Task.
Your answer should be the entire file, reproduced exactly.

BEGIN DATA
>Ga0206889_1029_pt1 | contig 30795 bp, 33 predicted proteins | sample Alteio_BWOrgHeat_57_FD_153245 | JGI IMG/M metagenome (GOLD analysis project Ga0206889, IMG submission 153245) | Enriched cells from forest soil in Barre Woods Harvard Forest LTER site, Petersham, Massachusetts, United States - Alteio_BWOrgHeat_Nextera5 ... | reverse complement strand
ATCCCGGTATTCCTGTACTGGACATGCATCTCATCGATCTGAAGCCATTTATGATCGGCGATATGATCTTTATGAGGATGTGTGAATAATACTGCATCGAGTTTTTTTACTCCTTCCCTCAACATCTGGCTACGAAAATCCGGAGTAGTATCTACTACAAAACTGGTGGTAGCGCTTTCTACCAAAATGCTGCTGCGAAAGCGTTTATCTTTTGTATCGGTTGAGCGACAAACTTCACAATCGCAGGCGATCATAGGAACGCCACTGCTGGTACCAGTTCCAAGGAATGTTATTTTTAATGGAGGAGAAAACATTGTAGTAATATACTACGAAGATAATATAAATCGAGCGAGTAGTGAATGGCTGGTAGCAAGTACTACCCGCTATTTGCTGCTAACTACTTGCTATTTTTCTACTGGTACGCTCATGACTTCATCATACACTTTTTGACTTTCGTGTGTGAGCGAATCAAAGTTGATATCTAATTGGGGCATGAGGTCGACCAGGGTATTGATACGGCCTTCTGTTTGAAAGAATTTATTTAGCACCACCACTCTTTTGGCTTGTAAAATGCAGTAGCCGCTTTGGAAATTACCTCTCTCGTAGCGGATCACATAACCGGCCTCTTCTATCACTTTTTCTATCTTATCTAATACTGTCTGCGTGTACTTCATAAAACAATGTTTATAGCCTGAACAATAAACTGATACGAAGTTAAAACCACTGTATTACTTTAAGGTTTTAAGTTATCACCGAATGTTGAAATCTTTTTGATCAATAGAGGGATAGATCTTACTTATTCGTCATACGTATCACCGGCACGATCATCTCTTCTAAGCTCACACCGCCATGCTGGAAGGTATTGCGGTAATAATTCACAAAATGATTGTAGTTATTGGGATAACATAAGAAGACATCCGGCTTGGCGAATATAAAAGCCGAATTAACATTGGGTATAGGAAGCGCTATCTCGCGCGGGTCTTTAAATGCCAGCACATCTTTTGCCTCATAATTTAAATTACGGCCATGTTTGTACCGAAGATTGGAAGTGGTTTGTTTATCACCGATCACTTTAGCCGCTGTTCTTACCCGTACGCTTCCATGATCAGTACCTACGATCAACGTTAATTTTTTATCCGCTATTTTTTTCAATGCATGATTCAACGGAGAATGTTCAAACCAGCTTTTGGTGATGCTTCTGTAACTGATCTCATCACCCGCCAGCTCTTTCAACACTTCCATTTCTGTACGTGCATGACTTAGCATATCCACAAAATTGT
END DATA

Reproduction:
>Ga0206889_1029_pt1 | contig 30795 bp, 33 predicted proteins | sample Alteio_BWOrgHeat_57_FD_153245 | JGI IMG/M metagenome (GOLD analysis project Ga0206889, IMG submission 153245) | Enriched cells from forest soil in Barre Woods Harvard Forest LTER site, Petersham, Massachusetts, United States - Alteio_BWOrgHeat_Nextera5 ... | reverse complement strand
ATCCCGGTATTCCTGTACTGGACATGCATCTCATCGATCTGAAGCCATTTATGATCGGCGATATGATCTTTATGAGGATGTGTGAATAATACTGCATCGAGTTTTTTTACTCCTTCCCTCAACATCTGGCTACGAAAATCCGGAGTAGTATCTACTACAAAACTGGTGGTAGCGCTTTCTACCAAAATGCTGCTGCGAAAGCGTTTATCTTTTGTATCGGTTGAGCGACAAACTTCACAATCGCAGGCGATCATAGGAACGCCACTGCTGGTACCAGTTCCAAGGAATGTTATTTTTAATGGAGGAGAAAACATTGTAGTAATATACTACGAAGATAATATAAATCGAGCGAGTAGTGAATGGCTGGTAGCAAGTACTACCCGCTATTTGCTGCTAACTACTTGCTATTTTTCTACTGGTACGCTCATGACTTCATCATACACTTTTTGACTTTCGTGTGTGAGCGAATCAAAGTTGATATCTAATTGGGGCATGAGGTCGACCAGGGTATTGATACGGCCTTCTGTTTGAAAGAATTTATTTAGCACCACCACTCTTTTGGCTTGTAAAATGCAGTAGCCGCTTTGGAAATTACCTCTCTCGTAGCGGATCACATAACCGGCCTCTTCTATCACTTTTTCTATCTTATCTAATACTGTCTGCGTGTACTTCATAAAACAATGTTTATAGCCTGAACAATAAACTGATACGAAGTTAAAACCACTGTATTACTTTAAGGTTTTAAGTTATCACCGAATGTTGAAATCTTTTTGATCAATAGAGGGATAGATCTTACTTATTCGTCATACGTATCACCGGCACGATCATCTCTTCTAAGCTCACACCGCCATGCTGGAAGGTATTGCGGTAATAATTCACAAAATGATTGTAGTTATTGGGATAACATAAGAAGACATCCGGCTTGGCGAATATAAAAGCCGAATTAACATTGGGTATAGGAAGCGCTATCTCGCGCGGGTCTTTAAATGCCAGCACATCTTTTGCCTCATAATTTAAATTACGGCCATGTTTGTACCGAAGATTGGAAGTGGTTTGTTTATCACCGATCACTTTAGCCGCTGTTCTTACCCGTACGCTTCCATGATCAGTACCTACGATCAACGTTAATTTTTTATCCGCTATTTTTTTCAATGCATGATTCAACGGAGAATGTTCAAACCAGCTTTTGGTGATGCTTCTGTAACTGATCTCATCACCCGCCAGCTCTTTCAACACTTCCATTTCTGTACGTGCATGACTTAGCATATCCACAAAATTGT